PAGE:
By DAVID A. LIEB
JEFFERSON CITY, Mo. (AP) - The Missouri State Fair on Monday imposed a lifetime ban on a rodeo clown whose depiction of President Barack Obama getting charged by a bull was widely criticized by Democratic and Republican officials alike.
The rodeo clown won't be allowed to participate or perform at the fair again. Fair officials say they're also reviewing whether to take any action against the Missouri Rodeo Cowboy Association, the contractor responsible for Saturday's event.
The entertainment during the bull riding contest featured a clown wearing a mask of Obama with an upside down broomstick attached to his backside. Spectators were asked if they wanted to see "Obama run down by a bull." Many in the audience responded enthusiastically.
Numerous Missouri officials denounced the act after video and photos were posted online. Some Democratic Missouri lawmakers suggested Monday that there should be financial consequences for the fair.
The fair said in a written statement announcing the clown's ban that he had engaged in an "unconscionable stunt" that was "inappropriate and not in keeping with the Fair's standards." The fair's press release did not identify the clown.
At least one person defended him. David Berry, a Missouri Rodeo Cowboy Association member who was at Saturday's event, described the clown as a friend and said there was nothing offensive or unusual about his actions. Berry said the Obama character was meant to look like a dummy and that rodeo clowns have long performed such acts, often imitating sitting presidents.
"The joke is not that it was the president," Berry said. "They drag out this person dressed like a dummy and all of the sudden this dummy just takes off running. That's what's funny."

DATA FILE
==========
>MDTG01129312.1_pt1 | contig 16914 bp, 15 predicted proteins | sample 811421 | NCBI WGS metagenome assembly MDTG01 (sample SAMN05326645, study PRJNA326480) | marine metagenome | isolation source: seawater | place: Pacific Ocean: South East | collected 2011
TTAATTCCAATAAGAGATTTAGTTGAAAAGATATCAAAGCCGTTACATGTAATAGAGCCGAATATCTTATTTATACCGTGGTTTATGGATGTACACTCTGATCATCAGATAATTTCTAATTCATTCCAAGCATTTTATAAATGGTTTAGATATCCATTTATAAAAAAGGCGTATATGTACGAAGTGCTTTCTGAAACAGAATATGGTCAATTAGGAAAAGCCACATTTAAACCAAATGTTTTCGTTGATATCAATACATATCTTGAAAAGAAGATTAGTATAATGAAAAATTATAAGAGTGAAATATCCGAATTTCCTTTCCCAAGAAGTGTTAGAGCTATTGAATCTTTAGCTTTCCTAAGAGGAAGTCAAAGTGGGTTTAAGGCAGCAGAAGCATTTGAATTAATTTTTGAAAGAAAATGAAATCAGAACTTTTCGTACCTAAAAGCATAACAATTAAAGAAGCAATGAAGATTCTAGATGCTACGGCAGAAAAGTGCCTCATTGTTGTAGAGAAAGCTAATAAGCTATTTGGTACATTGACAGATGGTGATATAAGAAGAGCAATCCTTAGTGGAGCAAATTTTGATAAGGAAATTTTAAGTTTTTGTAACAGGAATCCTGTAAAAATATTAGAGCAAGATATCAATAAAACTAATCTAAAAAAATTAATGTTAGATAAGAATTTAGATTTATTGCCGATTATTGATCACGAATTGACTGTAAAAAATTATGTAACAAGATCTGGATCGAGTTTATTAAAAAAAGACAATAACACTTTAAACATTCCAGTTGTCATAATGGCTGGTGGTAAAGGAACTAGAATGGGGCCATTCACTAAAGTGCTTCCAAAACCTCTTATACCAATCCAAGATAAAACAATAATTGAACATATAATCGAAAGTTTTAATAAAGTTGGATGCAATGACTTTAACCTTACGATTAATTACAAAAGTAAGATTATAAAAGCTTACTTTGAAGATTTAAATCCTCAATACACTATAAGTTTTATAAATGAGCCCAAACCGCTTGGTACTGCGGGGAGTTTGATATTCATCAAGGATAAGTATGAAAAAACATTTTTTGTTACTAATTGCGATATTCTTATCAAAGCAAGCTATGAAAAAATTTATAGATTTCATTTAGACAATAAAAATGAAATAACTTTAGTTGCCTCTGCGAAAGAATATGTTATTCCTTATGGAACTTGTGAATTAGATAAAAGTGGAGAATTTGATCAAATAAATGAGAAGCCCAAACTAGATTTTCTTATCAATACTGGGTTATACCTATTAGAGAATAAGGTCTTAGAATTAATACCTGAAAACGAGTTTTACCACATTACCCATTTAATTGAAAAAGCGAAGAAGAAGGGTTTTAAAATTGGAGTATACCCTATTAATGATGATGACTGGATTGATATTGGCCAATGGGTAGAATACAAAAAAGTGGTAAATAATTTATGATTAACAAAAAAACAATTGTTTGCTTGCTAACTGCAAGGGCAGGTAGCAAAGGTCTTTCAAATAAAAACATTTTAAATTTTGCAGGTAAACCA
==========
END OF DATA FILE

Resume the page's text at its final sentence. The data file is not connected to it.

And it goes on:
But other rodeo professionals said the Missouri fair stunt appeared to go too far.
"It's not unheard of for a rodeo clown, depending on how he reads his audience, to play politics a little bit," said Jim Bainbridge, the senior public relations coordinator at the Professional Rodeo Cowboys Association, based in Colorado Springs, Colo. "But this crossed a line. Clearly, when you're suggesting that the president should be injured, it kind of gets to a level of hostility that is inappropriate."
Perry Beam, an attendee who posted a photo of the event on Facebook, has said it had the feeling of Ku Klux Klan rally. He said that, at one point, another clown ran up to the one wearing the Obama mask and played with the lips on the mask.
The rodeo's announcer - whom some media initially identified as making the comments about Obama - sought Monday to distance himself from the clown's actions.
Announcer Mark Ficken said through an attorney that the clown was wearing a live microphone and had given the announcer no advance notice about the skit. Ficken is president of the Missouri Rodeo Cowboy Association and also is superintendent of the Boonville School District.
"He was as surprised as anyone with the appearance of an Obama-masked rodeo clown," said Ficken's attorney, Albert Watkins of St. Louis.
Watkins said Ficken's only comment during the event was to say, "Watch out for that bull Obama!" Watkins said that was meant as a warning for the clown's safety.
Fair Marketing Director Tammie Nichols said the rodeo clown was hired by Missouri Rodeo Cowboy Association and that fair officials did not know he was going to mock Obama.
"We've worked with this company for many, many, many years. We have a longstanding history with them and never had any trouble," Nichols said.
The association did not respond to an email request for an interview Monday and had removed the names of its officers from its website. A statement on the site said the association's directors are "dealing with the situation firmly and quickly as this type of behavior will not be tolerated. "
Most of the Missouri State Fair's roughly $4.5 million budget comes from fees charged to attendees and vendors, but it receives about $558,000 from tax revenues, according to the state budget office.
Missouri House Democrats have suggested the Republican-led chamber should form a special committee to investigate the incident and determine whether to continue providing tax dollars to the fair.
State Rep. Steve Webb, chairman of the Missouri Legislative Black Caucus, said Democratic Gov. Jay Nixon should cancel the governor's annual ham breakfast scheduled for Thursday at the fairgrounds. But Nixon spokesman Scott Holste said the governor did not plan to cancel the breakfast because of the "deplorable actions that took place during this one event."
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